Exactly nine years after Cell C’s launch in South Africa, it enters the broadband big-time. After launching its high-speed HSPA+ network in one small centre after another, today it switched on in Johannesburg and Pretoria. Aside from taking on the big players in their heartland, this is the big test of their big claims of being the fastest broadband provider in the country, writes ARTHUR GOLDSTUCK
‚After all the launches in other centres, this is the big one,‚ said Cell C CEO Lars Reichelt this morning at the switching-on ceremony for the mobile network operator’s high-speed network in Johannesburg.
So far Cell C has rolled out its HSPA+ network, which claims speeds of up to 21Mbps, in Port Elizabeth, Bloemfontein , East London, Cape Town, Durban, Pietermaritzburg, Nelspruit, Polokwane, Richards Bay and eMalahleni (Witbank).
Reichelt is frank, however, in acknowledging that average speeds are not close to the 21Mbps potential, and won’t be in Johannesburg and Pretoria either.
‚We have measured average download speeds in Johannesburg and Pretoria of 4-7Mbps, and upload speeds of of 2-3Mbps, with many sites running at 10Mbps,‚ he declared today.
Gadget has tested the network in Bloemfontein, Durban and Cape Town, and routinely achieved download speeds of 4Mbps, with the occasional spike of up to 7Mbps. However, upload speeds have lagged significantly behind the promise, with 250kbps being the more typical average. Wherever we tested the network against competitors in smaller centres, it outperformed both Vodacom and MTN.
Cell C’s strategy had many detractors, who questioned the wisdom of targeting towns and small cities.
In Johannesburg, a few minutes before the official network switch-on, Gadget tested the connection in Johannesburg: The download speed hit 5.64Mbps, upload 1.51Mbps, with a ping time of 51miliseconds ‚ meaning decent speeds and decent latency (the time it takes for a signal to be sent and returned) ‚ allowing for acceptable performance of interactive applications.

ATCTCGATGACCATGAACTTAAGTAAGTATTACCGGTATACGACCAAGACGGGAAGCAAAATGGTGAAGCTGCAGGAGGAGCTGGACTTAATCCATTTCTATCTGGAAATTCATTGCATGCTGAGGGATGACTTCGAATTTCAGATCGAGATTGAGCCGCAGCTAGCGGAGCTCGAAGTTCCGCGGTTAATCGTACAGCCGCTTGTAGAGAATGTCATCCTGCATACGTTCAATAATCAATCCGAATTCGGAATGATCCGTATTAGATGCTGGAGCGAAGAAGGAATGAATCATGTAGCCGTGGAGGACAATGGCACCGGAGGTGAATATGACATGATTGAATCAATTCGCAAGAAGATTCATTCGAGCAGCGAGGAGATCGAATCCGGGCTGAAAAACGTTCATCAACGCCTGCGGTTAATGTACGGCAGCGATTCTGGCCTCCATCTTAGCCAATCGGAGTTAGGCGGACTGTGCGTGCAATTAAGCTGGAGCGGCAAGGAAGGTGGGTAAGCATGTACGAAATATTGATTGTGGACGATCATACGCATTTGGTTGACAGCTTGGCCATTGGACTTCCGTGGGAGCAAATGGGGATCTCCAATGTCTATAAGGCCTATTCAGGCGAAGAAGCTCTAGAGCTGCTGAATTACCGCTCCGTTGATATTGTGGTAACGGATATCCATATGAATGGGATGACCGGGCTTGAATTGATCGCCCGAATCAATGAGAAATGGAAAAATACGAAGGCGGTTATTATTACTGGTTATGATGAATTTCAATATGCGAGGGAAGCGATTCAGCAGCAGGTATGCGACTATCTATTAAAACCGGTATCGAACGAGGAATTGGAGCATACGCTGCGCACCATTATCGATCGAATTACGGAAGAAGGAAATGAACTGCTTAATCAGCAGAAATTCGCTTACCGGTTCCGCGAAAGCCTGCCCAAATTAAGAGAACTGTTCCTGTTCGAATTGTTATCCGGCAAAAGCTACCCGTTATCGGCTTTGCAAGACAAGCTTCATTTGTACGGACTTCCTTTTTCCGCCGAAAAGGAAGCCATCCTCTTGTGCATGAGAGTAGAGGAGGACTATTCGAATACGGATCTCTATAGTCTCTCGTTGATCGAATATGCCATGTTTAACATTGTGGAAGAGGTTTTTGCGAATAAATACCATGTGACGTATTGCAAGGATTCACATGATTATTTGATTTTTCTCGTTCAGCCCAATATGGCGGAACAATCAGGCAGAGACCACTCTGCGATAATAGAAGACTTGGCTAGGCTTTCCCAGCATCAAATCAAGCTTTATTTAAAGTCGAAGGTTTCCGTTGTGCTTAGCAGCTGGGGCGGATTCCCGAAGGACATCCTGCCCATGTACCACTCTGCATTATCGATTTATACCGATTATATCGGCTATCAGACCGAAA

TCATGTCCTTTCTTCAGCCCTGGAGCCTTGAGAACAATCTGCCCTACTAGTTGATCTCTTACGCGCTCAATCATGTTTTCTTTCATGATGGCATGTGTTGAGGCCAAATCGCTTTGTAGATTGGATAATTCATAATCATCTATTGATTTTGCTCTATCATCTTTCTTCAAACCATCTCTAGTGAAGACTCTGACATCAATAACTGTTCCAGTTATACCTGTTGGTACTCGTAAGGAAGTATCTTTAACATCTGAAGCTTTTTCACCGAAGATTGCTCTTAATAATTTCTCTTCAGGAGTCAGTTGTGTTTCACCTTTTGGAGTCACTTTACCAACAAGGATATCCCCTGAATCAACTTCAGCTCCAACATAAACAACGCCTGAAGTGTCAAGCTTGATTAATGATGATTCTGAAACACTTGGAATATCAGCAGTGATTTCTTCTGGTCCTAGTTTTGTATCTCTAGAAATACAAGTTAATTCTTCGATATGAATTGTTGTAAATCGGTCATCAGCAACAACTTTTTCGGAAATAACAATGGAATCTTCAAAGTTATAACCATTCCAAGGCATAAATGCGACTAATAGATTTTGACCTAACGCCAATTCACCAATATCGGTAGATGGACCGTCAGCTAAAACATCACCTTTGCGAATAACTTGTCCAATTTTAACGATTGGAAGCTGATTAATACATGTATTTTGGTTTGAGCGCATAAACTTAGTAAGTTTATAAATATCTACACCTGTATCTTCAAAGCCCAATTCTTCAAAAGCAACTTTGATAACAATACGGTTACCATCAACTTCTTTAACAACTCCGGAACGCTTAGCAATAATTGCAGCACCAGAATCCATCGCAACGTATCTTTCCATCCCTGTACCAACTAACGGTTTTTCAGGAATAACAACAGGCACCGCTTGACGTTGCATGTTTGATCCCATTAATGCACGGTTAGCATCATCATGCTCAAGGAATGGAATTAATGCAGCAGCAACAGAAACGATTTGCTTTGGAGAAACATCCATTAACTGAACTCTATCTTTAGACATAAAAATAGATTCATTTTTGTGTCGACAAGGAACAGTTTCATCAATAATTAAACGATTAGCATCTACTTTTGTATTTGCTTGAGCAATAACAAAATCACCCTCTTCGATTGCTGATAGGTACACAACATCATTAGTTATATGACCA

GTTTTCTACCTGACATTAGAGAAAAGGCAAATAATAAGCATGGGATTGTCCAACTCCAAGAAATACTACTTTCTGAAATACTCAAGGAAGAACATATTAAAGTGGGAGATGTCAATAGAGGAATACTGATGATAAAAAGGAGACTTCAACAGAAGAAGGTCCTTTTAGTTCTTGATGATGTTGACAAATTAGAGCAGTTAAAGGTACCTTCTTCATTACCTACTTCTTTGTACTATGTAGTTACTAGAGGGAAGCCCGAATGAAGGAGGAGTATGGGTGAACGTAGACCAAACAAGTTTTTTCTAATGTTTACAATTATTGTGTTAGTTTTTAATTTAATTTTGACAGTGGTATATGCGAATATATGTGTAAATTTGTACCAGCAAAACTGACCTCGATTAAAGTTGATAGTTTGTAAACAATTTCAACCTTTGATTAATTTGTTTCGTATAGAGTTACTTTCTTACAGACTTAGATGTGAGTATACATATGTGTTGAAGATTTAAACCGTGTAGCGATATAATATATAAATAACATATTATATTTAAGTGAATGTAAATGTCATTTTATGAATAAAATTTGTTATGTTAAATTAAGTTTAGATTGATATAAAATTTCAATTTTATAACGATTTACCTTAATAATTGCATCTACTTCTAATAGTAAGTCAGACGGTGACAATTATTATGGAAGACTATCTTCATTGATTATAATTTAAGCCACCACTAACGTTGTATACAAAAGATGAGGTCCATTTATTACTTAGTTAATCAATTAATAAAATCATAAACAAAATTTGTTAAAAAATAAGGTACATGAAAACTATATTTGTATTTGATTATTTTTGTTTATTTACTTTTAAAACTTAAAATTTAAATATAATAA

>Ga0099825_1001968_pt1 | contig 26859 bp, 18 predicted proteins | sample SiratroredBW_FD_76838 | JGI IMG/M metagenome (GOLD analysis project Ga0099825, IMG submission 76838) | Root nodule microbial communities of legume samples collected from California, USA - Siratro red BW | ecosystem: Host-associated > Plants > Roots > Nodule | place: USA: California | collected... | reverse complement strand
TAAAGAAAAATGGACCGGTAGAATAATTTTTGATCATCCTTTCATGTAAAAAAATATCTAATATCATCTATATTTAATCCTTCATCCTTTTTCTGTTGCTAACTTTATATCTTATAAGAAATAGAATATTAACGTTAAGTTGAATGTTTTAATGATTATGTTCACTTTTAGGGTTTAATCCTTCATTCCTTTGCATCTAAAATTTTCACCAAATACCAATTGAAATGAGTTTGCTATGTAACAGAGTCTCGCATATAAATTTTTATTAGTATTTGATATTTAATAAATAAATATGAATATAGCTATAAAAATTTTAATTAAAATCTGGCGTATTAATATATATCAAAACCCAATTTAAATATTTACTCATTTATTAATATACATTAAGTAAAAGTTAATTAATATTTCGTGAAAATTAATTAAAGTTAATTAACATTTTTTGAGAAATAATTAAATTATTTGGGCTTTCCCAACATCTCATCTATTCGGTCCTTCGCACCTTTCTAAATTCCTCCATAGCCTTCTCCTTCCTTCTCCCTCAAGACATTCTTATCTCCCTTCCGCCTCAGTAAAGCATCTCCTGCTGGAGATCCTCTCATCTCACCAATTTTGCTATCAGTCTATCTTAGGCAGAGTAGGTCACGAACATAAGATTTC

After official switch on, download speeds dropped slightly ‚ probably as all the high-end users in the audience began testing it. However, upload performance doubled, to 2.96Mbps.
An equally compelling aspect of the service, though, is the price: the most basic contract costs R149 per month for a 2GB monthly cap. This is less than half the cost of equivalent contracts from MTN and Vodacom.
From this Friday, top-up data packs will be available from R50 for 100MB, to R400 for 2GB. The 100MB pack is 40% cheaper than anything offered by the competition at that level. At 2GB, however, Cell C is more expensive than 2GB top-ups from its rivals. According to Reichelt, this is because it believes its contract ‚ dramatically cheaper than its rivals on a per-month basis ‚ would be more appropriate for customers using that amount of data.
Coverage will also come as a surprise to the competition. Reichelt says the network now offers 62% geographic coverage of the Johannesburg and Pretoria metro areas. The gaps had a lot to do with the World Cup freeze which stopped all infrastructure development near stadiums. More important than geography, the networks covers 89% of the population.
Across South Africa, 32% of the population is now covered, close to a promise of 34% by the end of year, which Reichelt expects to exceed by then.
‚ By mid-2011 we want to cover 67% of the population. By the end of 2011, we are aiming for 97%. Not many countries sin the world have that kind of population coverage at that kind of speed. I am confident there are not many European or American countries with that kind of speed.‚
¬∑ Gadget will provide technical , pricing and other specifications of the Cell C network shortly.
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I would think that they represent an excellent value proposition, for new customers especially. Now if they would just call it 3.5G and not 4G!”,”body-href”:””}]